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The Essay Read Round the World

If the love of money is the root of all evil, the lack of it is the cause of the fall of empires.  Ferguson gave some examples:

Think of Spain in the 17th century: already by 1543 nearly two-thirds of ordinary revenue was going on interest on the juros, the loans by which the Habsburg monarchy financed itself.

Or think of France in the 18th century: between 1751 and 1788, the eve of Revolution, interest and amortisation payments rose from just over a quarter of tax revenue to 62 per cent.

Finally, consider Britain in the 20th century. Its real problems came after 1945, when a substantial proportion of its now immense debt burden was in foreign hands. Of the pound stg. 21 billion national debt at the end of the war, about pound stg. 3.4bn was owed to foreign creditors, equivalent to about a third of gross domestic product.

Alarm bells should therefore be ringing very loudly indeed in Washington, as the US contemplates a deficit for 2010 of more than $US1.47 trillion ($1.64 trillion), about 10 per cent of GDP, for the second year running.

But alarm bells aren't ringing in Washington. The entire alarm system has been disabled, disconnected, perhaps scrapped. Anyone who wants to turn it back on will have to root through the dumpster to see if any usable parts can still be retrieved. No better symptom of the absence of alarms is the genuine astonishment of Charles Rangel that it is illegal to break the law. Almost as a matter of course he concealed hundreds of thousands of dollars in income, used Congressional letterhead to solicit donations for private causes, took four rent controlled apartments for himself. Innocently. He probably didn't think he was doing anything wrong. Things had been so sweet, so long that even after he was offered the chance to negotiate his way out of 13 separate violations of House rules and federal statutes he simply refused to believe it was happening.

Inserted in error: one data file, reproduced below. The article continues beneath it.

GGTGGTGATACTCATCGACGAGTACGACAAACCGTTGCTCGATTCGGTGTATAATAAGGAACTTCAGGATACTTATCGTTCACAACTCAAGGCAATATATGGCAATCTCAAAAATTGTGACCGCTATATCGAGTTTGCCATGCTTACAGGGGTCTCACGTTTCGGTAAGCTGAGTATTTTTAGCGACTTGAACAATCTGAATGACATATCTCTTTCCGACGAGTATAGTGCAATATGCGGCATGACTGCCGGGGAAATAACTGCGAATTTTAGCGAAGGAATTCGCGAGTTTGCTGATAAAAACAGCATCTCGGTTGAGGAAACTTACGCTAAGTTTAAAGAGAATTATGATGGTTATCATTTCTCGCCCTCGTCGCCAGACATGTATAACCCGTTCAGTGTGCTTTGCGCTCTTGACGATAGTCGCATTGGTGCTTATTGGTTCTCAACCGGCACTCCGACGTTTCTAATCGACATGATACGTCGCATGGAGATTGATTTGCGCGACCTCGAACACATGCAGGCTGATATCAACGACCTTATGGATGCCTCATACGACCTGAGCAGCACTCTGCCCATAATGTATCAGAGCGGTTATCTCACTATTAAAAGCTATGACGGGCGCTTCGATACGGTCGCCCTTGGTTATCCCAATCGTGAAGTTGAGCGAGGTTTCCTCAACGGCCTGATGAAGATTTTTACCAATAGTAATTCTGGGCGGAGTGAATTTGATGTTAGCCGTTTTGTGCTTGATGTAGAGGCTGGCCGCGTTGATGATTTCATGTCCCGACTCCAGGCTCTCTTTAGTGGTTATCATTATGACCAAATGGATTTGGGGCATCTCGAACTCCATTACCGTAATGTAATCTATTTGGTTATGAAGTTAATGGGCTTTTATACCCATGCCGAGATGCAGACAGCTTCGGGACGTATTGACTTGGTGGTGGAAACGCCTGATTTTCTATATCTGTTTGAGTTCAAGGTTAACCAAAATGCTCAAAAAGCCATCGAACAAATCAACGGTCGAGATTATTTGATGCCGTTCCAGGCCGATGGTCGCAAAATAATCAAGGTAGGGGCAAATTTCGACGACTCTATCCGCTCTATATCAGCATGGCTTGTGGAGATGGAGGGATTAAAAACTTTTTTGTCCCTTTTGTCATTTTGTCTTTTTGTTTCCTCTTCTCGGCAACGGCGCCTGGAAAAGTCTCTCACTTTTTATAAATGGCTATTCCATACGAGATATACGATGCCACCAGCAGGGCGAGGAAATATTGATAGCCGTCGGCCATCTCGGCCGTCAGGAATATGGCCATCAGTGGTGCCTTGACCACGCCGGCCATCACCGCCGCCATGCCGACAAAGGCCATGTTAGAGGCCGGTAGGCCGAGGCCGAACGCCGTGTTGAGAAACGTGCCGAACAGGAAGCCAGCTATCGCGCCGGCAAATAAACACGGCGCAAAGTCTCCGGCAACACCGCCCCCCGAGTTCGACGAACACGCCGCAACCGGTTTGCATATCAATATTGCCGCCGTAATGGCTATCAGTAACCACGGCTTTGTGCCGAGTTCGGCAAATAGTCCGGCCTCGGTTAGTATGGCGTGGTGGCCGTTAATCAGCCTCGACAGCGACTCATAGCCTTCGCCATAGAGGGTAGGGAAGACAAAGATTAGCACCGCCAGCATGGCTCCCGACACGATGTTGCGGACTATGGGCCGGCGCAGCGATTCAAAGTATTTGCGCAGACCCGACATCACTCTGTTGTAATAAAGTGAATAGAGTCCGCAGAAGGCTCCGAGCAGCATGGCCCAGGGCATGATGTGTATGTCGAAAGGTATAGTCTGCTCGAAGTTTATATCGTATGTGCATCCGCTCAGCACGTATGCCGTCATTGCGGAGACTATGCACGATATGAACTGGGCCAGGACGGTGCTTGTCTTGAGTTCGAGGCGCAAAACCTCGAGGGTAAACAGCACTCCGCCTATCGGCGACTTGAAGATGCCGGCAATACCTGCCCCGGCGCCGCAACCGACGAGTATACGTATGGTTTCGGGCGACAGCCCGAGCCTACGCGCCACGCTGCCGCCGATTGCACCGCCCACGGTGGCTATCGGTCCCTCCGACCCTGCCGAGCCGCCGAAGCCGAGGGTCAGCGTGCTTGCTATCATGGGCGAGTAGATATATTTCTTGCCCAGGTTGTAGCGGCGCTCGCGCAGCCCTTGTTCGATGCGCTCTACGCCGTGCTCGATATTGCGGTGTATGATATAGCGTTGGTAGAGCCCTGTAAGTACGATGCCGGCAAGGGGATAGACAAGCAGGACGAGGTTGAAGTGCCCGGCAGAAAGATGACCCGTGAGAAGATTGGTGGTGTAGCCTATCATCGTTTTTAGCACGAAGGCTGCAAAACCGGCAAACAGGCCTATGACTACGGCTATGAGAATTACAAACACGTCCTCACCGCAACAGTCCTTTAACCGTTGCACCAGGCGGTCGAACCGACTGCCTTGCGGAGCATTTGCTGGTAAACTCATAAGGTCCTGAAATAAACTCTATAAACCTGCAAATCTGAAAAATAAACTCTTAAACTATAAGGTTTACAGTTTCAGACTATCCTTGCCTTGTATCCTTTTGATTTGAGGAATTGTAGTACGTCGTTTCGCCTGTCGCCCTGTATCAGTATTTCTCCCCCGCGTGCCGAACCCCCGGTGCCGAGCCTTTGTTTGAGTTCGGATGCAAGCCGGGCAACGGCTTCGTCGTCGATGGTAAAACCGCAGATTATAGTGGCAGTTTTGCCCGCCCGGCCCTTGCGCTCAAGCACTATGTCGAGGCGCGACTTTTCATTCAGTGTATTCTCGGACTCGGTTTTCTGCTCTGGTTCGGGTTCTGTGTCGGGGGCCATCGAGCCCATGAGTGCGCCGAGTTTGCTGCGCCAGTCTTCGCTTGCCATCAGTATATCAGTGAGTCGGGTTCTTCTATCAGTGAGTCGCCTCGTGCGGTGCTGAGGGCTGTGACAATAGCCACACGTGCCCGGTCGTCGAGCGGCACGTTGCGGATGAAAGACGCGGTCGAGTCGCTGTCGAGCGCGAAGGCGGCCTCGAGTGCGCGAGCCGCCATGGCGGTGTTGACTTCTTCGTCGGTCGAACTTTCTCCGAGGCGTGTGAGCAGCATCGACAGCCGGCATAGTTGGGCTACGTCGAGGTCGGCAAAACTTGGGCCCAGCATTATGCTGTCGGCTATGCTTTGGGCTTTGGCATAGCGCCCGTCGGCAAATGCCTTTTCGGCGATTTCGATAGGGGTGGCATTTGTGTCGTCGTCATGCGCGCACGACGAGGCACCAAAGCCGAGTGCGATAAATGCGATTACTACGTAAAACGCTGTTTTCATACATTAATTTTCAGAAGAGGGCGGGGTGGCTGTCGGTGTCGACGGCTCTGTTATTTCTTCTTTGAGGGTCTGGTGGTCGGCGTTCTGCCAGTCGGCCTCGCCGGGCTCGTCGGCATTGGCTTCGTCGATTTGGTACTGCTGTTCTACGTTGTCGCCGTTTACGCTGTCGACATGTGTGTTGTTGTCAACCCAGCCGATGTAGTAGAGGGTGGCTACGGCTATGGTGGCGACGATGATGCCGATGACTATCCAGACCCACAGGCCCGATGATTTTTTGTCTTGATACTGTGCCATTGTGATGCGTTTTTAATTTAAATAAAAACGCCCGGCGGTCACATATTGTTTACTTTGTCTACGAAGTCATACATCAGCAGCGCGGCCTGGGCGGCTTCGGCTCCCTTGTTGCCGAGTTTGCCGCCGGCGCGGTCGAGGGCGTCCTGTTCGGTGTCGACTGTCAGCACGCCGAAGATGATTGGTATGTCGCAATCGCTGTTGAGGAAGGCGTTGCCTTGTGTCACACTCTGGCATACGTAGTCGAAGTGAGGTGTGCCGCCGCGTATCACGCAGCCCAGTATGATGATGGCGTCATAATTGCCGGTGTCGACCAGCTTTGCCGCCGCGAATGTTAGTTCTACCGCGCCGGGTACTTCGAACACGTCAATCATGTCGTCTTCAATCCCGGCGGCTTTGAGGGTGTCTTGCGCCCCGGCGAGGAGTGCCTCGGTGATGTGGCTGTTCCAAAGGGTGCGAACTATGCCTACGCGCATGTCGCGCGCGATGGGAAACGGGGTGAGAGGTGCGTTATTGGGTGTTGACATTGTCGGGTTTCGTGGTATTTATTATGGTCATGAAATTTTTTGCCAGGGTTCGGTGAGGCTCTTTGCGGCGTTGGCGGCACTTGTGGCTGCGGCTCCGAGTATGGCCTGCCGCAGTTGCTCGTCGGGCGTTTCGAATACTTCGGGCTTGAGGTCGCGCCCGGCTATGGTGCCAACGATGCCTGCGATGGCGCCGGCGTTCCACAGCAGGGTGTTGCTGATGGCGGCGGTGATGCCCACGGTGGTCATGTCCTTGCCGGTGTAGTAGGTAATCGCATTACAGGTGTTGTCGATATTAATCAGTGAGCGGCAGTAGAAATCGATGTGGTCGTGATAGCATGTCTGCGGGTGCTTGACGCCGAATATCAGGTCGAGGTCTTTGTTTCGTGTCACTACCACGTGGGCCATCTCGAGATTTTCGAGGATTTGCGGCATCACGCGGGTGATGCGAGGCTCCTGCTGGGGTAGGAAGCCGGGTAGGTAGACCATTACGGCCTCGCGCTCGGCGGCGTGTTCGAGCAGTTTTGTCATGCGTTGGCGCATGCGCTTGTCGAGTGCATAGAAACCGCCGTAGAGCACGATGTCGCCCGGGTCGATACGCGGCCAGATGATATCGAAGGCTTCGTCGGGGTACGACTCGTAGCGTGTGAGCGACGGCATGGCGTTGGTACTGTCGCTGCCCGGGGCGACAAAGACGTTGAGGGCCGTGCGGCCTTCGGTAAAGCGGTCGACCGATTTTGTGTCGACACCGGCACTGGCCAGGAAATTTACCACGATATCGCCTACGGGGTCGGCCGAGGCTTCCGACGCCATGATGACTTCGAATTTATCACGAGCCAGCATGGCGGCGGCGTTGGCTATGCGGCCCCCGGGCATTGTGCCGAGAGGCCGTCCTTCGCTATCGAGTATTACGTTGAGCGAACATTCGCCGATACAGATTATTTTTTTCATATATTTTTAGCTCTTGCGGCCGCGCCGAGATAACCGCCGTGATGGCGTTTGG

Like Brecht's fictional Atlantean who "the night the seas rushed in ... still bellowed for their slaves," the members of what Codevilla called the "ruling class" can't believe it is happening. They still want their last dollar, their last perk. Literally, no matter what. "Massachusetts Congressman Barney Frank caused a scene when he demanded a $1 senior discount on his ferry fare to Fire Island's popular gay haunt, The Pines, last Friday. Frank was turned down by ticket clerks at the dock in Sayville because he didn't have the required Suffolk County Senior Citizens ID. A witness reports, 'Frank made such a drama over the senior rate that I contemplated offering him the dollar to cool down the situation.'"

The worst thing about the ferry incident is the possibility that if the witness had really offered Frank the dollar he might actually have taken it.  Automatically; out of conditioning, like a Pavlovian dog. The culture in which the chairman of the House Financial Services Committee rose to power is one in which it is OK to blithely borrow more money than the entire defense budget can service and yet refuse to spend one whole dollar of his own money. The ethos of that world can be captured in one phrase: "don't you know who I am?" Earth to Barney Frank. Earth to Barney Frank. People know who you are. They also know what you are. You're a member of a world where never mind what as long we're the who. Asked to describe the 1,990 page, $894 billion health care bill, Speaker Nancy Pelosi said "it's going to be very, very exciting," [Congress has] "to pass the bill so you can find out what's in it, away from the fog of controversy."

The Codevilla essay is arresting not because of its originality but because it simply captures the common mood in a concise way. Its greatest virtue is unoriginality. It says everything we already know. The bell sounded was already cast in the foundry of public opinion. All Professor Codevilla did was take out a hammer and tap it. Five years ago the ideas in it would probably not have occurred to him. Had he written the essay as little as two years ago he would have been laughed to scorn.

Charles Rangel's problem is that the old world has picked this moment to suddenly die underneath him. He won his last race with 89% of the vote, as big a margin as you can get outside of North Korea or Syria. Now he  faces 13 counts at the hands of colleagues who are his "friends," but maybe not "friends" enough to lose their next election on his behalf. It's unfair in a way. Nick Nyhart of the Huffington Post says that because the "whole system" is guilty, Charlie Rangel shouldn't be singled out for punishment. He wants the Republicans on trial too and hopes Rangel doesn't have to face ethics charges. "Rep. Rangel may be the one in the spotlight today, but it's the whole system that's guilty." He might be right at that. But he should be careful what he wishes for. The road is like a river. Once you step on to it, there's no telling where it takes you.

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